Monthly Archive for December, 2006

Resistance to Parent Involvement


Resistance to meaningful parent involvement in schools is very wide-spread. This is so despite long-standing conclusive proof that parent involvement is beneficial both to individual students and overall school performance.


1) school system unwillingness to have to parent involvement

2) existing parent groups conveying the impression of involvement;

3) natural shyness of parents and their feeling that they are “interfering”.
With respect to NO. 2 there are Plenty of suggestions in this guide which will help parent groups become more meaningfully involved in the educational quality matters in the school. As for the shyness of parents this can be overcome with the development of suitable opportunities for parents to be involved and with the recognition that parent involvement is a necessity, not an ‘interference’ in achieving educational goals.

With regard to No. 1, school system unwillingness, some of the following analyses will help us understand, and perhaps deal with, this unfortunate situation. (Unfortunate, because it is still the rare experience in North America where a school has a high level of meaningful parent involvement.)
1. Education used to be Part of a community process, with participation of such diverse “teachers” as churches, family, apprenticeship programs, schools, town meetings, etc. Then, 200 years ago, a movement arose to promote free, universal public school education. Well intended though it was, it conveyed the notion that education was something that occurred in a school, with certified teachers, between certain hours of the day. Education became segregated from the community and localized in schools. This narrow view of education tends to limit parent input.

2. Teachers have struggled hard and long to obtain professional status and now jealously guard their rights. Their training and their milieu reinforces their image of being experts in a field of work that only qualified people can do. Many do not take kindly to the notion of participatory strategies that include students and Parents. Sharing educational responsibility with parents is often seen by teachers as an intrusion on their professional domain.

3. Teachers unions, on the whole, have not been behind parent involvement. Donald Myers, in his book Teacher Power: Professionalization and Collective Bargaining sums it up this way: Citizens seek to enlarge their control of schools. This movement comes at the same time that teachers seek increased autonomy from lay control. Thus, laymen and teachers are on a collision course, the final determination of which is uncertain.” Teacher unions, in their efforts to secure teacher power, portray parents as another “boss” in a field of already too many bosses.

4. Many efforts are made to water-down parent involvement. One way is to call it community involvement and some community schools have been known to absorb an active parent group into their activities–activities which may even use public school funds for organizing racial, recreation and education programs for adults. Resistance to genuine parent involvement in schools sometimes takes the route of creating “busy-work” or diverting parent efforts to periphery activities.

6. Some educators feel that they are in a unique position to serve as change agents and that schools should become the primary means for social reform. One “community school” in England aimed to bring about radical change, but after an extensive public inquiry several teachers were dismissed as having strong radical convictions. Parents, on the whole, were excluded in this school. (See Education Advisory 67, pg. 11.). Parents are often viewed as “conservative” and a hindrance to those who wish to use the schools for social change. “We need to achieve for children what their parents want for them.”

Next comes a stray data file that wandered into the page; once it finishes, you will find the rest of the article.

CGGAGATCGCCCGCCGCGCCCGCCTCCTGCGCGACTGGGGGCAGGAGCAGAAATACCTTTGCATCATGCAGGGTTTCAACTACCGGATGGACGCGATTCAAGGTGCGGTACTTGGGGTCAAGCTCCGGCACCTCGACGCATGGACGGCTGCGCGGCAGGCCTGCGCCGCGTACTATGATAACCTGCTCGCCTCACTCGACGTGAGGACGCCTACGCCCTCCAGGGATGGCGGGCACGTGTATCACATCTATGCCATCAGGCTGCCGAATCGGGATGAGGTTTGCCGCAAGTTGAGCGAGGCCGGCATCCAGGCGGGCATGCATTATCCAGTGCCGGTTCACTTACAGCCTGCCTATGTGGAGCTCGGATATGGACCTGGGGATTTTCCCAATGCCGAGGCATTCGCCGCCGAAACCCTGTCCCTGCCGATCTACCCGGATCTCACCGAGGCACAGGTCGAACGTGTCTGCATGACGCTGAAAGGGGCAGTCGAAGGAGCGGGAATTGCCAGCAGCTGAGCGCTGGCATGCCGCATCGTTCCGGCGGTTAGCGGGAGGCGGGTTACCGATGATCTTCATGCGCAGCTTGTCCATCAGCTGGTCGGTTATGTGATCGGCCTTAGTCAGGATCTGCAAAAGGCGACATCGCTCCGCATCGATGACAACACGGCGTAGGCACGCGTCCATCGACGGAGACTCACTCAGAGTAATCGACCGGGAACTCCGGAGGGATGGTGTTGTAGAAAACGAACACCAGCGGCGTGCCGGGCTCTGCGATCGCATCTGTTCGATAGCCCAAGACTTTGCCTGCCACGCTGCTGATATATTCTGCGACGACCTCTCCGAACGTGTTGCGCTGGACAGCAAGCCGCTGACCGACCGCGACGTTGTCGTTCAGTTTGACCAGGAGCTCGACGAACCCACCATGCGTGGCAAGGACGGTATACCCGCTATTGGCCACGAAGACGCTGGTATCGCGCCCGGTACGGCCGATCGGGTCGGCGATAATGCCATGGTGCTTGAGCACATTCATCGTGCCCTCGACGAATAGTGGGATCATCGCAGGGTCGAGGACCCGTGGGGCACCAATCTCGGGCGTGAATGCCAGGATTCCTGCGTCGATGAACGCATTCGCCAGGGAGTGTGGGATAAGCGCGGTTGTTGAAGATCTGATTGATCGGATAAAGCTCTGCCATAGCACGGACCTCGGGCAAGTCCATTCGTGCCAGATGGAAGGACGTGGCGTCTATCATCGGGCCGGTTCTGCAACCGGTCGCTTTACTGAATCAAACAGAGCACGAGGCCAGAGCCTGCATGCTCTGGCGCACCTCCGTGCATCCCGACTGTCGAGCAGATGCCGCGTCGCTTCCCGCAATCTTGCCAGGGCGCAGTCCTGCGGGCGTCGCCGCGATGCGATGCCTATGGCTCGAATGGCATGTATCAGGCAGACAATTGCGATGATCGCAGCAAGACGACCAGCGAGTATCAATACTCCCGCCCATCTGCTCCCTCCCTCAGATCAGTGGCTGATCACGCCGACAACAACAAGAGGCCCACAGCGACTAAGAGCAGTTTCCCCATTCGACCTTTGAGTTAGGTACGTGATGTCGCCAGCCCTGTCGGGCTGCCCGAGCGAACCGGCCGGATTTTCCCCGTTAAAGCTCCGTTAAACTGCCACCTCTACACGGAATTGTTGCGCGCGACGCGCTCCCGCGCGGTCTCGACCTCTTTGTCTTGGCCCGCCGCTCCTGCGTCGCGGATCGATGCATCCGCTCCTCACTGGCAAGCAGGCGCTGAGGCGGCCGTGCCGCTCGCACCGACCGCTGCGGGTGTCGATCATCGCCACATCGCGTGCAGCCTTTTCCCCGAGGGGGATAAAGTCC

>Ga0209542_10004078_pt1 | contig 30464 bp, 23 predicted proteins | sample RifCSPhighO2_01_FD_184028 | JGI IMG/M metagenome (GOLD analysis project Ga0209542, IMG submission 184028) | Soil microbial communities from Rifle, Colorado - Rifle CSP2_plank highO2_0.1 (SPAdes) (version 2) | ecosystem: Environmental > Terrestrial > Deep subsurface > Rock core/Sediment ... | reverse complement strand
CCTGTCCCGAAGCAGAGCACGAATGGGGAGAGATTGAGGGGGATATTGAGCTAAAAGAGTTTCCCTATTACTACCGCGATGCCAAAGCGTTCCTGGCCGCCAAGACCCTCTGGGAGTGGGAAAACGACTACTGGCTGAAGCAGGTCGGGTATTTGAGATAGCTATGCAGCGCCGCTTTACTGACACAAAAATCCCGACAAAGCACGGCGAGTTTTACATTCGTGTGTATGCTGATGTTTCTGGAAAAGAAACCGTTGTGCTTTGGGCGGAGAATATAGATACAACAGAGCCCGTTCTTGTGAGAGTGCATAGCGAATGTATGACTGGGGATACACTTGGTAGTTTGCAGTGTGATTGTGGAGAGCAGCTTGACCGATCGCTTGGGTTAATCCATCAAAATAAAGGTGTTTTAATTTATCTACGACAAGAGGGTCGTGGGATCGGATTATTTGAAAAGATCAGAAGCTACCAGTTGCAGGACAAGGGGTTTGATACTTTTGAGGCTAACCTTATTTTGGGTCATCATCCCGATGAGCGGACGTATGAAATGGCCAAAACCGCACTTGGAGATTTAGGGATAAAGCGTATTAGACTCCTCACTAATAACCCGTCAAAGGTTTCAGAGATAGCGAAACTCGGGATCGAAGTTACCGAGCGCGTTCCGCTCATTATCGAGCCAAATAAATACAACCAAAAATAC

-Shirley Hufrtedler, United States Secretary of Education, 1979

Education Abuse


Raised awareness helps us see that children’s interests must be protected wherever they are. The schools have their share of practices which hurt children, and parents can be on the alert for these and intervene when needed.


One parent group in the United States actually formed to eliminate drug research on children in schools. There are other experiments, sometimes called innovations, pilot projects, etc. anything new which has not been in your school before should have safeguards built in so that children are not used, either for half-baked amateurish efforts or major shifts in educational practice without the public knowing. Two key documents on human experimentation apply as much to schools as they do elsewhere: Nuremberg Code and the Declaration of Helsinki.(l) The key things to look for are:

1) informed consent of all subjects (if children, parents provide the consent)–informed consent means knowledge of the objectives, methods, expertise being applied;

2) there are fruitful results for the good of the group (not obtainable by other means);

3) all prior knowledge brought to bear (pitfalls, problems, improvements from previous experiences taken into account);

4) avoid physical and mental suffering and injury;

5) ability to leave the experiment at any time,

6) safeguarding the integrity of the individual, especially if the subject is in a dependent relationship as in a teacher-student relationship.

In the recent ‘back-to-the-basics’ trend many teachers are assigning increased homework because they think that’s what parents think ‘back-to-the-basics’ means. Not only are these teachers misreading what parents want, but their homework assignments are taking on a punitive tone. Some of the errors being committed in the name of homework are: overloading, thoughtless or poorly explained assignments, assignments not marked, all students given the same assignments regardless of student’s competence, class follow-up on the assignment done in a way to turn-off students. There is no excuse for homework abuse. There is abundant literature for teachers to know what are good and bad homework practises.